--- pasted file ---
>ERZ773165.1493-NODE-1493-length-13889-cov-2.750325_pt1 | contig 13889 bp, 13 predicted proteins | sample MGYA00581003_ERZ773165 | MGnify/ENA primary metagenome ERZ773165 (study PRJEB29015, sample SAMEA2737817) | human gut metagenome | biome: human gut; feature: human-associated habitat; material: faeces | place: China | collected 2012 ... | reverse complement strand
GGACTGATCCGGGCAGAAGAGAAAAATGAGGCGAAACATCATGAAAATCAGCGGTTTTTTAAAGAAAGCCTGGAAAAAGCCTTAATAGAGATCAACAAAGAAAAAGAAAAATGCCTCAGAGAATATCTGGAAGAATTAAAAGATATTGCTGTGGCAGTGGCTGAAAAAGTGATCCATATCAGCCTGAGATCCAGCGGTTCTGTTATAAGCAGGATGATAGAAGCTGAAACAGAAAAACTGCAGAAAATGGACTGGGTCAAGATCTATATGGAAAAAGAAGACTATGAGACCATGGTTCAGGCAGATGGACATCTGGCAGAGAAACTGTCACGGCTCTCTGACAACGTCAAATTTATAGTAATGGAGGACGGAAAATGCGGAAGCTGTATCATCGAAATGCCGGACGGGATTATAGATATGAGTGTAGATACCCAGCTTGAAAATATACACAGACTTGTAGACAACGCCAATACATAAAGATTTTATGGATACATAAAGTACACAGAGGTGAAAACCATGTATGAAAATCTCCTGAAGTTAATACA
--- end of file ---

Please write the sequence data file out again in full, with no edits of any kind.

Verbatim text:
>ERZ773165.1493-NODE-1493-length-13889-cov-2.750325_pt1 | contig 13889 bp, 13 predicted proteins | sample MGYA00581003_ERZ773165 | MGnify/ENA primary metagenome ERZ773165 (study PRJEB29015, sample SAMEA2737817) | human gut metagenome | biome: human gut; feature: human-associated habitat; material: faeces | place: China | collected 2012 ... | reverse complement strand
GGACTGATCCGGGCAGAAGAGAAAAATGAGGCGAAACATCATGAAAATCAGCGGTTTTTTAAAGAAAGCCTGGAAAAAGCCTTAATAGAGATCAACAAAGAAAAAGAAAAATGCCTCAGAGAATATCTGGAAGAATTAAAAGATATTGCTGTGGCAGTGGCTGAAAAAGTGATCCATATCAGCCTGAGATCCAGCGGTTCTGTTATAAGCAGGATGATAGAAGCTGAAACAGAAAAACTGCAGAAAATGGACTGGGTCAAGATCTATATGGAAAAAGAAGACTATGAGACCATGGTTCAGGCAGATGGACATCTGGCAGAGAAACTGTCACGGCTCTCTGACAACGTCAAATTTATAGTAATGGAGGACGGAAAATGCGGAAGCTGTATCATCGAAATGCCGGACGGGATTATAGATATGAGTGTAGATACCCAGCTTGAAAATATACACAGACTTGTAGACAACGCCAATACATAAAGATTTTATGGATACATAAAGTACACAGAGGTGAAAACCATGTATGAAAATCTCCTGAAGTTAATACA